Archives for posts with tag: fish

Recently, circumstances conspired so that I had the means to create a new recipe, using ingredients I don’t usually have on hand. I had a package of thawed smoked salmon (thank you, friend who moved and cleaned out her freezer into mine!) The other day I noticed that goat’s cheese was on sale at my local supermarket. I had some fresh dill-infused olive oil leftover from a salad dressing from a few nights ago. Grape leaves are easily available at my local Community Gardens. Naturally, thinking of these ingredients, I made some Altered Dolmades.

I have never made a dolmade before, but from my fully adequate experience in eating them, I know they usually have rice inside. I am trying to eat fewer carbohydrates, so I thought to replace the rice with cheese. Yes!

rolling up the yumminess

So, here is a delicious treat to fix up in very little time. Please note everything is changeable, and you can add anything you want (hot peppers, olives, capers, other cheeses, little bits of bacon…) If you like your rice, you could mix some cooked brown or white rice into the cheese mixture. One thing I really wish I’d had for this was some lemon. I would have squirted it overtop before baking…

*Cheese mix: 1 tube of goat cheese (I used “herbed”), two sprigs of green onions chopped up fine, two tablespoons of crushed almonds, a sprinkle of salt

*Olive oil/dill mix: a couple of sprigs of Dill, settled into a small bowl (about 1/4 cup) of olive oil, and a few grinds of pepper. (Please note in the photographs, I’d used too much oil. Try about 1/4 cup, or even a little less.)

*1 small packet of wild smoked salmon, thin slices

*about 20-30 grape leaves (smaller ones, still clear and bright in colour and translucency)

METHOD: I laid out the grape leaves so that about four to six of them were on my work surface, overlapping. I then took a piece of the fish, and rolled it around a spoonful of the cheese mixture. Then I blobbed a little more of the cheese mixture onto the outside of this fish-tube, and rolled it up in the grapeleaves.

I used a little casserole dish to lay them out in. Once then were all there (I had enough to make about six dolmades) I drizzled the olive oil/dill overtop.

I used the leftover oil afterwards for yet more salad dressing.

BAKE in a moderate oven ’til done (about half an hour? or more or less… everything is edible raw so you can’t undercook.) When I say done, I mean the smell is unbearably delicious, and the grapeleaves are very dark.

If I’d had any leftover grapeleaves, I’d have simply added them to my salad.

I’ll be doing this one again!

Natasha Henderson, Montreal

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Cooks remove racks of herring from a tradition...

Cooks remove racks of herring from a traditional smoke house

The following recipe was adapted from one found in Nigella Christmas.  I love Nigella Lawson’s recipes because they are fun to read.  She takes the complication out of cooking.  When I follow her recipes, I end up making quick and delicious dishes.  It is the opposite of the early Martha Stewart Living recipes that seemed to assume we all have kitchen staff and abundant time to cook elaborate meals.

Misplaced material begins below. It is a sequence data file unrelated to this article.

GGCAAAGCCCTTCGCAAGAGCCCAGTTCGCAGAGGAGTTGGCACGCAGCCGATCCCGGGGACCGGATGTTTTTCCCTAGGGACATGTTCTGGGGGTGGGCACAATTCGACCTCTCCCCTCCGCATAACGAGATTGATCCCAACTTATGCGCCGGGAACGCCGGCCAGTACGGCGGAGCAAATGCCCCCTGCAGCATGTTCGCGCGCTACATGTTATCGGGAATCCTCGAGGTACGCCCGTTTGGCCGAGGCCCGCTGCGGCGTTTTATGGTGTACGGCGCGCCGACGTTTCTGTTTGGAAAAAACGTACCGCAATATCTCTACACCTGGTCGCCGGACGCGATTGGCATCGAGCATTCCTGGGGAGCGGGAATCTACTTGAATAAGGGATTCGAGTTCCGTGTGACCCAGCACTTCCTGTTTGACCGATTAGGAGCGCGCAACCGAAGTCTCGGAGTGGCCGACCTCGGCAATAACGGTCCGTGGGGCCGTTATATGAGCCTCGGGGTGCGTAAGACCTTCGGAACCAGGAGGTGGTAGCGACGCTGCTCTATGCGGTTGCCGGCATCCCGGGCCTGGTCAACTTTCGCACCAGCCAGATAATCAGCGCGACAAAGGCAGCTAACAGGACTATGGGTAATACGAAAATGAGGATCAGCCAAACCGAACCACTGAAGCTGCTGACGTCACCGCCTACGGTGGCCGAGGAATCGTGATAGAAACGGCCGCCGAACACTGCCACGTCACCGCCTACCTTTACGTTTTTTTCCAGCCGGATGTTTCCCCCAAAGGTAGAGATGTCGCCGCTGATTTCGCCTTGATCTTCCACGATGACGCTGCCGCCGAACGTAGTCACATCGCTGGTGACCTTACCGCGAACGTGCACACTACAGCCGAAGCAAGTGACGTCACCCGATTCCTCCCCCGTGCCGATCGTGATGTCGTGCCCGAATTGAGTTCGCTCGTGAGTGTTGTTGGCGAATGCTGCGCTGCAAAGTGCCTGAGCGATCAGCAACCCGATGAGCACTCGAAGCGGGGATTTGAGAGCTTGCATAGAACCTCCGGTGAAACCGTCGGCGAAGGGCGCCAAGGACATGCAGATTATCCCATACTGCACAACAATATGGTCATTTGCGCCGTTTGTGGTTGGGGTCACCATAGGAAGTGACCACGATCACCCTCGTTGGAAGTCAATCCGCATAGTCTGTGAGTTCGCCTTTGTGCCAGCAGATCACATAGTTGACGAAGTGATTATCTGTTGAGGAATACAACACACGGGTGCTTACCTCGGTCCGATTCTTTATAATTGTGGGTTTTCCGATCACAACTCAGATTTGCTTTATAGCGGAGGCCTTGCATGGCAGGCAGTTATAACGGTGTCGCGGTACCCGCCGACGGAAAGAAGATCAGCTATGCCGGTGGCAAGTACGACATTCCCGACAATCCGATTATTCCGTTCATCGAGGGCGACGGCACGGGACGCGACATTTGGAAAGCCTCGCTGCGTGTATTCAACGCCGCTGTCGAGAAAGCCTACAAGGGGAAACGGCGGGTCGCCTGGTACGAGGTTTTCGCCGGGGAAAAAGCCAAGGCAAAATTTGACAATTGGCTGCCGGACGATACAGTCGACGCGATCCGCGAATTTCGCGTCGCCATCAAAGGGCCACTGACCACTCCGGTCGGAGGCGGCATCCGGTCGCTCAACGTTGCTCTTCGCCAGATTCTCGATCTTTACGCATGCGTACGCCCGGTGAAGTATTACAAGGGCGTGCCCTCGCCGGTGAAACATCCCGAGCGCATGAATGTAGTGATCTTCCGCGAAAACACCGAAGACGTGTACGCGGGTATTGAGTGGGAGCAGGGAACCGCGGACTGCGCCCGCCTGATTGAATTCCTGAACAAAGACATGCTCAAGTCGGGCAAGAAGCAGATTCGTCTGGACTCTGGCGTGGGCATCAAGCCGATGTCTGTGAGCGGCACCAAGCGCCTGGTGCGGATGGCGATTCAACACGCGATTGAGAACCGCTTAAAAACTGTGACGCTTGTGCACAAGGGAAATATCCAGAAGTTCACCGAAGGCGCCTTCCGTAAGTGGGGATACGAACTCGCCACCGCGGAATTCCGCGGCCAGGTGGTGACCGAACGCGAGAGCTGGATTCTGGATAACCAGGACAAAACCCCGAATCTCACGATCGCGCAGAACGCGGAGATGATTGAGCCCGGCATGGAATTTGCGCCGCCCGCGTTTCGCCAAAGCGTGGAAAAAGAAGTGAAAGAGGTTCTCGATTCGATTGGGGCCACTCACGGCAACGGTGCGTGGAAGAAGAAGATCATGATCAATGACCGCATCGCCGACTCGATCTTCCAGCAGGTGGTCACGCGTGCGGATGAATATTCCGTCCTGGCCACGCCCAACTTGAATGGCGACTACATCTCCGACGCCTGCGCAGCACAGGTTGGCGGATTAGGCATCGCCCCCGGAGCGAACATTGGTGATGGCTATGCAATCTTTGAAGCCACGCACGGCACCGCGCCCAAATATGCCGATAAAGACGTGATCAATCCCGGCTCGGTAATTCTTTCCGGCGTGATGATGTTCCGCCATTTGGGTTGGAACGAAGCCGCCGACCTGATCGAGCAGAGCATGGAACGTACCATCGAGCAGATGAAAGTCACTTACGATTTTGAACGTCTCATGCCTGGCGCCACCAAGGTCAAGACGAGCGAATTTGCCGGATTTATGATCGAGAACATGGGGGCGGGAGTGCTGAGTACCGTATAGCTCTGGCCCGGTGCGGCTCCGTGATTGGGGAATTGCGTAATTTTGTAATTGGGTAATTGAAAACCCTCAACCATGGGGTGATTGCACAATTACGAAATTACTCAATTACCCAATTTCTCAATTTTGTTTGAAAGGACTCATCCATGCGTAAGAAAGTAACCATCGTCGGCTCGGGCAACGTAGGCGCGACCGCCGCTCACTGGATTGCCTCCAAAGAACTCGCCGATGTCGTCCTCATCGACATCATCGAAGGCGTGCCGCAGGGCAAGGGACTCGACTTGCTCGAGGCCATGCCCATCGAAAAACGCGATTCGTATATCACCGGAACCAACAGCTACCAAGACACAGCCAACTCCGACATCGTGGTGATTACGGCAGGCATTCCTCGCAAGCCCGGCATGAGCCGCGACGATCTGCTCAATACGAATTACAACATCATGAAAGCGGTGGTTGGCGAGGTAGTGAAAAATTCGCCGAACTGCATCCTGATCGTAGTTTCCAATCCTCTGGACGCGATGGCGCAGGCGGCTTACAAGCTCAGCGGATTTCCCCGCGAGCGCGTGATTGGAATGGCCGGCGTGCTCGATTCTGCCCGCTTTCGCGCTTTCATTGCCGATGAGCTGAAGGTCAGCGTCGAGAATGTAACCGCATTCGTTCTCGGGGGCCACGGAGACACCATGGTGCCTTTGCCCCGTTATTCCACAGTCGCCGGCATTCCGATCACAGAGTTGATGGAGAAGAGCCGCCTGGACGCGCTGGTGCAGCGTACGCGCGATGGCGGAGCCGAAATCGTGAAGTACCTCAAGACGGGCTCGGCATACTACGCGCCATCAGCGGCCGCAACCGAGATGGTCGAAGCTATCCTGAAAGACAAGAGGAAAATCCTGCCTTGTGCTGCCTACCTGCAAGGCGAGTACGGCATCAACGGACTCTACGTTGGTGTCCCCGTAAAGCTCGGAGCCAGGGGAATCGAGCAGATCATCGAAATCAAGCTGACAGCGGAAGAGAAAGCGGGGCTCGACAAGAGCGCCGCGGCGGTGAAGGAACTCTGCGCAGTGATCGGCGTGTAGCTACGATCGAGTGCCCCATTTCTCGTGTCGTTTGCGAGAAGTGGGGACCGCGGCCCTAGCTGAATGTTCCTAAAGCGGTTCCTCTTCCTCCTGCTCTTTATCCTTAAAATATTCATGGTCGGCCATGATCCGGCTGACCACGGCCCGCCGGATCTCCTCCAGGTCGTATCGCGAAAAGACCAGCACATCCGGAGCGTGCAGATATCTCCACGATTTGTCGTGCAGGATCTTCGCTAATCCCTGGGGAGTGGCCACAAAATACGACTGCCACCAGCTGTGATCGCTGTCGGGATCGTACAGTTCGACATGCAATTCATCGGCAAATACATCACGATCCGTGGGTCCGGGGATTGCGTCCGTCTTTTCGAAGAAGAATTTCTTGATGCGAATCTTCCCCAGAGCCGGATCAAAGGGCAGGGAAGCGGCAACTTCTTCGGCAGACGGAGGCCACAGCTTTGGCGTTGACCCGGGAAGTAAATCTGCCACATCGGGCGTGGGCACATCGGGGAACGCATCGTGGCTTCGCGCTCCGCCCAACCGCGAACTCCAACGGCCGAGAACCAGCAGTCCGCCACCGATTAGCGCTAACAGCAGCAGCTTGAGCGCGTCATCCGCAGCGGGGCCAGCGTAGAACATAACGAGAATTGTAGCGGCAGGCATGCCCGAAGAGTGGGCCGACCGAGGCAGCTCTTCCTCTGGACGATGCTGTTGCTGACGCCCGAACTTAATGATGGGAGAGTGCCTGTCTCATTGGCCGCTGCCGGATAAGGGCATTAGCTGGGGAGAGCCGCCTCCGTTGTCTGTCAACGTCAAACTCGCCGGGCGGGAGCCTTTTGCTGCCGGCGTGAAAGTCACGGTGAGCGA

For the most part, Nigella’s recipes are great, but this one had a gross error in it.   My spidy senses were tingling the first time that I made it.  I already knew that I needed to make some modifications by inverting the recommended amounts of smoked fish and white fish.  The recipe recommended 300g of white fish and 750 g of smoked fish and I used the 800 g white fish and 200 g of smoked fish on the first round.  This was still too salty.  The second time, I decreased the smoked fish even more and increased the other seasonings and finally, it turned out.

Since it took a couple rounds to figure out, I am happy to share the recipe with you!

Ingredients

50 g unsalted butter

50 g flour

2 tablespoons dry white wine

1/4-1/2 tsp ground mace or nutmeg

1 tsp dijon mustard

350 ml whole milk

1 onion

75 g of italian flat leaf parsley (approximately 1 bunch of parsley)

100 g Digby smoked herrings, roughly chopped

800 g haddock or another firm white fish, fresh or frozen, cut into 2 inch pieces

400 g baking potatoes (approximately 2-3 potatoes, I used yukon gold), sliced thinly, perhaps using a food processor.

1-2 tbsp olive oil

white pepper or black pepper

  • Preheat the oven to 400’F
  • In a sauce pan, melt the butter and then add the flour.  While stirring, allow this to bubble for a minute.  Take off the heat and stir in the white wine, mace or nutmeg and mustard.  Whisk in the milk and return the pan to the heat and continue to whisk as it thickens.
  • In a food processor, mince the peeled onion and then add the parsley and pulse til minced.  Add the coarsely chopped smoked herrings and pulse once or twice to chop until the fish is in approximately 1 cm pieces.  Pour the onion, parsley and fish mix from the food processor into the sauce in the sauce pan and stir the two together.
  • Pour the combined sauce into a 9.5″x13.5″ casserole pan.  Put the fish pieces on top of this.
  • Arrange the sliced potatoes on top of the fish pieces, covering the entire casserole.
  • Pour the olive oil into your clean hands and quickly apply olive oil to the potatoes.  Grind pepper over the top.
  • Bake for 1 hour at 400’F.  Serve with buttery petits pois.

By Tammy Schmidt, Montreal

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